INTERTWINED & Other Exhibits
Maxwell Museum of Anthropology, University of New Mexico, 2019
Perhaps no other animal in North America has been as controversial as the gray wolf, which once numbered in the millions on this continent. Massive reductions of wolf populations began with the arrival of European settlers. Today, wolves continue to be central in debates about the American ecosystem. Preservationists and environmentalists usually argue for their protection and renewal, while ranchers and their advocates often argue for reduction if not their elimination. The exhibition investigates the biology and history of the Mexican Wolf, focusing on the human/wolf relationship.
Roswell Museum and Art Center
November 9, 2019 – May 24, 2020
The political boundary between the United States and Mexico has an unstable history, with both the location and the importance of the border shifting across this remote region over time. If not for the geographers, surveyors, and scientists sent to map the border, the secretive animals of the mountains, deserts, and rivers might have evaded notice for a long time. Instead, over the course of the 1800s many expeditions passed through this region, collecting and illustrating the animals they discovered.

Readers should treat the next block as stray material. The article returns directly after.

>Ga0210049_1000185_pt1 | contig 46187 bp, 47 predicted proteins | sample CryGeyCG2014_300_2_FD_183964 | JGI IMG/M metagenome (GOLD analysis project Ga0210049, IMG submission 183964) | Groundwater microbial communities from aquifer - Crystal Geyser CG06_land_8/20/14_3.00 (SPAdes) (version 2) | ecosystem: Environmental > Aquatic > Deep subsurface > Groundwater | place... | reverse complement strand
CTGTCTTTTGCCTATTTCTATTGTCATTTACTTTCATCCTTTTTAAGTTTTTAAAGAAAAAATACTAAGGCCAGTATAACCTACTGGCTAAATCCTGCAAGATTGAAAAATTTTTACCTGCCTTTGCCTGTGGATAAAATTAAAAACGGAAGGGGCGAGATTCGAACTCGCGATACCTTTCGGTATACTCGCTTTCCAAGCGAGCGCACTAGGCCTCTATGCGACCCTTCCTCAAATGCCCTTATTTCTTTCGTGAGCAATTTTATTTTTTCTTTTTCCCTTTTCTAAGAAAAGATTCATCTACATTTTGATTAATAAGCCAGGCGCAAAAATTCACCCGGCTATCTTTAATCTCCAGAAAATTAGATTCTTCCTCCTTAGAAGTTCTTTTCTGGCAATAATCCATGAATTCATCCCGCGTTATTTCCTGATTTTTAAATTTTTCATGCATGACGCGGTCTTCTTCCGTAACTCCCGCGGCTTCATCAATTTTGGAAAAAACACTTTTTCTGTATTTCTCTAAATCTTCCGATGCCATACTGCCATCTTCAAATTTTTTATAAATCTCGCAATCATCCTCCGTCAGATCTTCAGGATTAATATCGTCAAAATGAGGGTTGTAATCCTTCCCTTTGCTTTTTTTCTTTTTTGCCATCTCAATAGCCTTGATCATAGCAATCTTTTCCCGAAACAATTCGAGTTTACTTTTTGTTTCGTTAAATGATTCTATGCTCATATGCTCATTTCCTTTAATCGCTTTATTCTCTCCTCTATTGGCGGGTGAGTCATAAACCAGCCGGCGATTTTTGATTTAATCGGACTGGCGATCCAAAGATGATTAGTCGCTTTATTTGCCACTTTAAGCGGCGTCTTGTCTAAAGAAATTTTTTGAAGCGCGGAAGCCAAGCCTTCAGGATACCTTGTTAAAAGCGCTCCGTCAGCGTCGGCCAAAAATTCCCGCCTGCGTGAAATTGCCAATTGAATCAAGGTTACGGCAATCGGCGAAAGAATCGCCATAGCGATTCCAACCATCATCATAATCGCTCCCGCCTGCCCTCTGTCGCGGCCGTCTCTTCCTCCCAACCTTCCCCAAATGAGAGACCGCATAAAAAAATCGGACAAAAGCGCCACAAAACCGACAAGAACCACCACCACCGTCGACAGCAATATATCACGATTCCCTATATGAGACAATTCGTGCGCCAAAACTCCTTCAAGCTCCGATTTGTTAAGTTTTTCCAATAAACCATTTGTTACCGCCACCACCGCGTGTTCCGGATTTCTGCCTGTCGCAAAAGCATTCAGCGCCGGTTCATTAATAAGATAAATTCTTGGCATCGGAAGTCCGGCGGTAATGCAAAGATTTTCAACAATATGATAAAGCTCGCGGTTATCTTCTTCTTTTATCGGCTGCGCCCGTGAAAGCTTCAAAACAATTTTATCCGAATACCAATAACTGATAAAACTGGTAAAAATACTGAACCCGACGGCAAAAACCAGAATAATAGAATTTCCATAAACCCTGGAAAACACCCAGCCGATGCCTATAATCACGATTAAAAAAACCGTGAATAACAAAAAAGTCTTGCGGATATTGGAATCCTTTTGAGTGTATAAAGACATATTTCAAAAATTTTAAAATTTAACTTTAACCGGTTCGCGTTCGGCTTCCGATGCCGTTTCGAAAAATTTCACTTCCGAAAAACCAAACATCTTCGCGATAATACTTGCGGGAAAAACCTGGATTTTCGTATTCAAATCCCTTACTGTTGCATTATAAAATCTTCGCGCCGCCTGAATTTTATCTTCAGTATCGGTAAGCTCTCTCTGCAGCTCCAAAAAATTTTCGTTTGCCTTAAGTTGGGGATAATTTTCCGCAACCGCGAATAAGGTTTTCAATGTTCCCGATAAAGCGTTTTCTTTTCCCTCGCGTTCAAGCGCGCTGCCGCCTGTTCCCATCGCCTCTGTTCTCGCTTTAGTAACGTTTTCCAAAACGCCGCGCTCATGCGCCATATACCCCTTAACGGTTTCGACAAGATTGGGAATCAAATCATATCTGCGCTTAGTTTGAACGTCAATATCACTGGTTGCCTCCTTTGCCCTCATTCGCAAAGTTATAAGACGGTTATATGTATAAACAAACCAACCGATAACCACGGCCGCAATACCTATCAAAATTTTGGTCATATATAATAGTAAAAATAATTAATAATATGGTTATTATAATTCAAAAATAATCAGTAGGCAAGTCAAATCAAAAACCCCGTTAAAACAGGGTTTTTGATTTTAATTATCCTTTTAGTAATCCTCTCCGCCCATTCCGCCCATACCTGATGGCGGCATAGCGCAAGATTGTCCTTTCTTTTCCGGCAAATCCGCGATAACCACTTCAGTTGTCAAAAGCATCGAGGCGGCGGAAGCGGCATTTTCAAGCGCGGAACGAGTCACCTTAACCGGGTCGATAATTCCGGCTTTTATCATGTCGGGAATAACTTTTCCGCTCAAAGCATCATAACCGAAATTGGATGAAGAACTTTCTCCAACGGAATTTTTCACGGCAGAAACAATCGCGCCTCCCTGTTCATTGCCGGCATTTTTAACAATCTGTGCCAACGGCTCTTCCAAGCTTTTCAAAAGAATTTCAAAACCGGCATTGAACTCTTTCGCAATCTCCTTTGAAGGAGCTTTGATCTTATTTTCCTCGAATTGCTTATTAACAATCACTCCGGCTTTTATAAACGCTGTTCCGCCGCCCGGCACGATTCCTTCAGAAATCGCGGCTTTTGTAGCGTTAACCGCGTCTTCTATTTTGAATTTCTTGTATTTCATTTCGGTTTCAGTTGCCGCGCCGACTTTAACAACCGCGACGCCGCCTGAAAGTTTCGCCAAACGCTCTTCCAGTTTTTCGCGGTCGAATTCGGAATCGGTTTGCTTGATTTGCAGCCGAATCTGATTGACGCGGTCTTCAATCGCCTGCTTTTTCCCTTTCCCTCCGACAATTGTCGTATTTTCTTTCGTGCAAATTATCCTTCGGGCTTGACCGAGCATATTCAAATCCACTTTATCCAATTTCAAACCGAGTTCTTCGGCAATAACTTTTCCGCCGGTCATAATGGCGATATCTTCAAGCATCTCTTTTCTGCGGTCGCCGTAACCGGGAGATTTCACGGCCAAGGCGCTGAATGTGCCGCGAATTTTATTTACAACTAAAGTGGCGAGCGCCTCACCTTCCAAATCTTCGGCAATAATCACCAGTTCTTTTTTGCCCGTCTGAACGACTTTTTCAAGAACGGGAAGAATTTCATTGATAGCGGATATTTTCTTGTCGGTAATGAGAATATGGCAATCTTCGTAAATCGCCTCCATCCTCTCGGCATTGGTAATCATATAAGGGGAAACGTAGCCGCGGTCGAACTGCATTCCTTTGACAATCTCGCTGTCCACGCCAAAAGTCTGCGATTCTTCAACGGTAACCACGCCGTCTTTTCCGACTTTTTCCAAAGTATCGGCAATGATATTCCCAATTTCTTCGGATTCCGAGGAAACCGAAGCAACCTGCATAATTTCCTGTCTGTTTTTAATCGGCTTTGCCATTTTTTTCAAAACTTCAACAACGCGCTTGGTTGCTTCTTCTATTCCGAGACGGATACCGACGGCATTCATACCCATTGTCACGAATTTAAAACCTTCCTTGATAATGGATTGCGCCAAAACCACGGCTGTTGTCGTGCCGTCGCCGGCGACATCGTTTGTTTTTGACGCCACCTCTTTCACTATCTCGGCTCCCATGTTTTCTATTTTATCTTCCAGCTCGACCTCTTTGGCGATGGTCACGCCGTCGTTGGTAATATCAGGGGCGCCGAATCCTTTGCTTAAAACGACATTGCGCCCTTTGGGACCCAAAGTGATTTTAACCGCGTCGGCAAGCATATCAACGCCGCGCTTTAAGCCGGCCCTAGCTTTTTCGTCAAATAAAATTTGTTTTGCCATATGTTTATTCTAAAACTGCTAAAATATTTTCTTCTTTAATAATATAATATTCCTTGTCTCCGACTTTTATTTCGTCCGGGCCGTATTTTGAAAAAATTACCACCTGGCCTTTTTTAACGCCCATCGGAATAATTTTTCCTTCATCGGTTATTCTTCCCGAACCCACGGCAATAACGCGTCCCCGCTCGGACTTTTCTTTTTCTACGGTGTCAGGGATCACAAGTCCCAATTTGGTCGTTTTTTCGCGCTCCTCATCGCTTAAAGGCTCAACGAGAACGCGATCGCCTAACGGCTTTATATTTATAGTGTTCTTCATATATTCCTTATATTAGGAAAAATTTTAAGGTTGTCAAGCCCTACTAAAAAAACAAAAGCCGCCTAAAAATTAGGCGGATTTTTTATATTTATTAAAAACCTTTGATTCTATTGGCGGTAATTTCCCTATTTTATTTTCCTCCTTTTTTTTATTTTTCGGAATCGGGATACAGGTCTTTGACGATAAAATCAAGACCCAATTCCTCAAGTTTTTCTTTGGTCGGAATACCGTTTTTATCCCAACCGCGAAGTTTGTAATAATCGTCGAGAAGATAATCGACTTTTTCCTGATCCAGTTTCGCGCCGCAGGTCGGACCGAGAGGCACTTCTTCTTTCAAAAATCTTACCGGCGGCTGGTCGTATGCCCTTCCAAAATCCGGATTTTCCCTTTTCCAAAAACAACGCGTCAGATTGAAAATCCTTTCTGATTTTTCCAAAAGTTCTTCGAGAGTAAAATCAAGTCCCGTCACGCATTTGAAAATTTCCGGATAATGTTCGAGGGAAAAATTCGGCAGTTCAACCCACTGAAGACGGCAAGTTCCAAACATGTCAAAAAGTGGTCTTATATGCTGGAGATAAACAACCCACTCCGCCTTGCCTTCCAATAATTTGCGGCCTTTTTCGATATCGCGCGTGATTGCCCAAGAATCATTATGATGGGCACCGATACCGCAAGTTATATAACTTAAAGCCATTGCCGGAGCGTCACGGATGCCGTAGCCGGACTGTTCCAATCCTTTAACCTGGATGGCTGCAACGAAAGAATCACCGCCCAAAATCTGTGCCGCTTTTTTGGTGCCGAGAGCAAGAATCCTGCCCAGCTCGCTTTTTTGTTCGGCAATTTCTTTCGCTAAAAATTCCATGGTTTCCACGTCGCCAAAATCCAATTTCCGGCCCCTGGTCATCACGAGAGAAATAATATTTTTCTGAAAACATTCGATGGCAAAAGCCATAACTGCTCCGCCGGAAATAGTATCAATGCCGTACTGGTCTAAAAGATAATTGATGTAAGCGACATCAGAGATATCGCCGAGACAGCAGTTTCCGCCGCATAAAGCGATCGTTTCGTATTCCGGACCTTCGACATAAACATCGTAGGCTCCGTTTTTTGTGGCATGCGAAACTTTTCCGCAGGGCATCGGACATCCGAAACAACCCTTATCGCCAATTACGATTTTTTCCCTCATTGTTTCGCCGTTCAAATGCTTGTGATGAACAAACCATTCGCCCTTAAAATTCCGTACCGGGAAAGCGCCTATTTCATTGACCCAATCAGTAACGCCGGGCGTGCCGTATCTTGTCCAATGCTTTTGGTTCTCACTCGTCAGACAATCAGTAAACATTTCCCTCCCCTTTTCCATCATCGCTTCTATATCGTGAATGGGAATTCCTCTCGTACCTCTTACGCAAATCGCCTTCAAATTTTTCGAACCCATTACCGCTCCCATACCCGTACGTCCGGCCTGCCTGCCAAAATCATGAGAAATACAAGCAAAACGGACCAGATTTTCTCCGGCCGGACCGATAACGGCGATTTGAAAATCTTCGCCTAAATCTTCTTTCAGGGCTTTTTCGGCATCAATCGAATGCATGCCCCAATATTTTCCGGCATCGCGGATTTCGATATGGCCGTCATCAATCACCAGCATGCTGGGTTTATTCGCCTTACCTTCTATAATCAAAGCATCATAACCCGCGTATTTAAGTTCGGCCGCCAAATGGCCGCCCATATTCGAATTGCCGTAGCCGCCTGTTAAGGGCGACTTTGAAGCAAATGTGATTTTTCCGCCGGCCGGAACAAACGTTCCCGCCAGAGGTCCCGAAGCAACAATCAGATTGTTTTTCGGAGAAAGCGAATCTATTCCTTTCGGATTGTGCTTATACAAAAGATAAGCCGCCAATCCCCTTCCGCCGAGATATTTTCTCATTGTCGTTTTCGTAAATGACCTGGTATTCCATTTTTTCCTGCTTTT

Co-curated by biologists Tracy Diver and Alexis Harrison, this exhibition explores the stories of some of these animals, from the observations of early explorers to contemporary artistic representations of these same species, with notes on the current state of scientific knowledge about each, and thoughts on how the changing nature of the border may affect the wildlife living along it.
April 5, 2019 – October 20, 2019
Candelilla, Coatlicue, and the Breathing Machine was an exhibition that featured new work by three artists: Beatriz Cortez, Candice Lin, and Fernando Palma Rodríguez. The title refers to a facet of each artist’s contribution to the show, which ranged from wax pours to robotic storytellers to provisional shelters and beyond.
National Hispanic Cultural Center
October 21, 2019 – November 8, 2019
Each year the National Hispanic Cultural Center works with schools and community organizations to host an exhibit of ofrendas (altars) in celebration of Día de los Muertos.
Banner image: (TBD)
Jenna Miller/Cronkite News, A Mexican Wolf that has just been collared for purposes of tracking, Arizona, February 2018.
J. H. Richard, Illustration of Rattlesnake, Crotalus molossus, from “Reports of explorations and surveys, to ascertain the most practicable and economical route for a railroad from the Mississippi River to the Pacific Ocean,” 1855.
Candice Lin, Installation view from Candelilla, Coatlicue, and the Breathing Machine, 2019.